Signify was the first lighting company to develop 3D printing of luminaires at scale. As part of its commitment to doubling its positive impact on the environment and society, Signify has committed to doubling its circular revenues to 32% by the end of 2025.
EcoBirdy has come up with a way to recycle mixed plastics, and then uses the resulting material to make recyclable children's furniture.
The Croatian project titled "Responsible Business for a Clean World" involves collecting unused soap in hotels and sending it to a soap factory, where it is cleaned, sterilised and recycled into new soap products, which are then offered back to customers at the hotel.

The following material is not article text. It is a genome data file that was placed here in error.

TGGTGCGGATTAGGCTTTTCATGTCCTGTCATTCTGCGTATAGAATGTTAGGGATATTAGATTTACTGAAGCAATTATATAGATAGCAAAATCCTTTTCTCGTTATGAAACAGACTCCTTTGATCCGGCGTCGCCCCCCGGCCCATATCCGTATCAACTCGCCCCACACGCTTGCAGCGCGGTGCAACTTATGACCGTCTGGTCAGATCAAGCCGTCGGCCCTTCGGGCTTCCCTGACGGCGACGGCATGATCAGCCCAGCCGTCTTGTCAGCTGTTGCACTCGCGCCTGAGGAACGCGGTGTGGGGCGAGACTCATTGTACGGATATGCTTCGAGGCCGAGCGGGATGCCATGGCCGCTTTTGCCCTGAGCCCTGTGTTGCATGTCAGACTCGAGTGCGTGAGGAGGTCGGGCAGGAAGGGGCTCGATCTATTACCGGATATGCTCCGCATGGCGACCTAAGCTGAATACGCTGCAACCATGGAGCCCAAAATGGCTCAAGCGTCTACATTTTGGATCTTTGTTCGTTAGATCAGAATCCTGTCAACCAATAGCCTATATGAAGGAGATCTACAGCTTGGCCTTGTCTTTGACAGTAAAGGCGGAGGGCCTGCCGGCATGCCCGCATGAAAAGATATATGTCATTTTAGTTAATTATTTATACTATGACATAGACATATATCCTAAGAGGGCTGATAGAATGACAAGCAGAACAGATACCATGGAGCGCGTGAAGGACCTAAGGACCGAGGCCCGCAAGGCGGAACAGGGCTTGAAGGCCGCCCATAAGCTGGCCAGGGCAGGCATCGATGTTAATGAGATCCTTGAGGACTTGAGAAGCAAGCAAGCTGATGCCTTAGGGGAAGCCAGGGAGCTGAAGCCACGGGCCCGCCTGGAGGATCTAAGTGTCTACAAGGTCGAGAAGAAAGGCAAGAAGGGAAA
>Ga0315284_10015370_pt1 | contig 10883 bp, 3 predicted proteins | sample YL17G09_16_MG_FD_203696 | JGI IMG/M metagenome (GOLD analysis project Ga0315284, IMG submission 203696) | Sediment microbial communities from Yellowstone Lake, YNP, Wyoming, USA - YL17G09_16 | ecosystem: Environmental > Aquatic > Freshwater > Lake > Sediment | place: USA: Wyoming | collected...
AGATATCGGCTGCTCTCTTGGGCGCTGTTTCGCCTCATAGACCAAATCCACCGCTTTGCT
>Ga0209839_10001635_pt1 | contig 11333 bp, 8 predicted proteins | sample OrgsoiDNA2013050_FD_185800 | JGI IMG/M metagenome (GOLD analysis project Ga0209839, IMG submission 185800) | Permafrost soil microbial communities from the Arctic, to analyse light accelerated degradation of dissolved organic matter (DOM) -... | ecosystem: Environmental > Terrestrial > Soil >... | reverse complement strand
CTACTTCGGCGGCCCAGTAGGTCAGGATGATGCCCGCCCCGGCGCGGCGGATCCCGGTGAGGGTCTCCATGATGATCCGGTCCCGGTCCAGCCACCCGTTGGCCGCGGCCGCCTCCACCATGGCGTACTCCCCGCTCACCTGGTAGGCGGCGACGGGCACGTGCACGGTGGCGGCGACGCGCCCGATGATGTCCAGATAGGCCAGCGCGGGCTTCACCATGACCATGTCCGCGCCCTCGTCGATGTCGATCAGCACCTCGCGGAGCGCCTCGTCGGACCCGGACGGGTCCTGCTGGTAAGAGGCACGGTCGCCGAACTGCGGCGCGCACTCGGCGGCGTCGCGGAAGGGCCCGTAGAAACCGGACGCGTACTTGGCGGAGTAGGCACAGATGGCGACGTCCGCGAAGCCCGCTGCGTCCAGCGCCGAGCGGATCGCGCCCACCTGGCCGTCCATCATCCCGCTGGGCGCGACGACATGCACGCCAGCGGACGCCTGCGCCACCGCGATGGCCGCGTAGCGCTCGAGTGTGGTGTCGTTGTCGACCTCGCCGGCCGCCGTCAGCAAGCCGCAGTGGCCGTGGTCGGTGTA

Welcome to have your say on the Sustainable Products Initiative, one of the deliverables of the Circular Economy Action Plan!
The feedback period runs until 9 June 2021 (midnight CET). The Commission would like to hear your views. Through public consultations you can express your views on aspects of EU laws and policies before the Commission finalises its proposals.
SOUJI is a liquid based on minerals and vegetables that, when mixed in the correct proportions with used cooking oil, and after shaking the mixture for 1 minute, becomes a cleaning agent/detergent which is 96% less polluting than a common detergent.
Ateliere Fără Frontiere is a social enterprise fighting against the exclusion, marginalisation and discrimination of the most disadvantaged categories of people, and acting for their social and professional integration.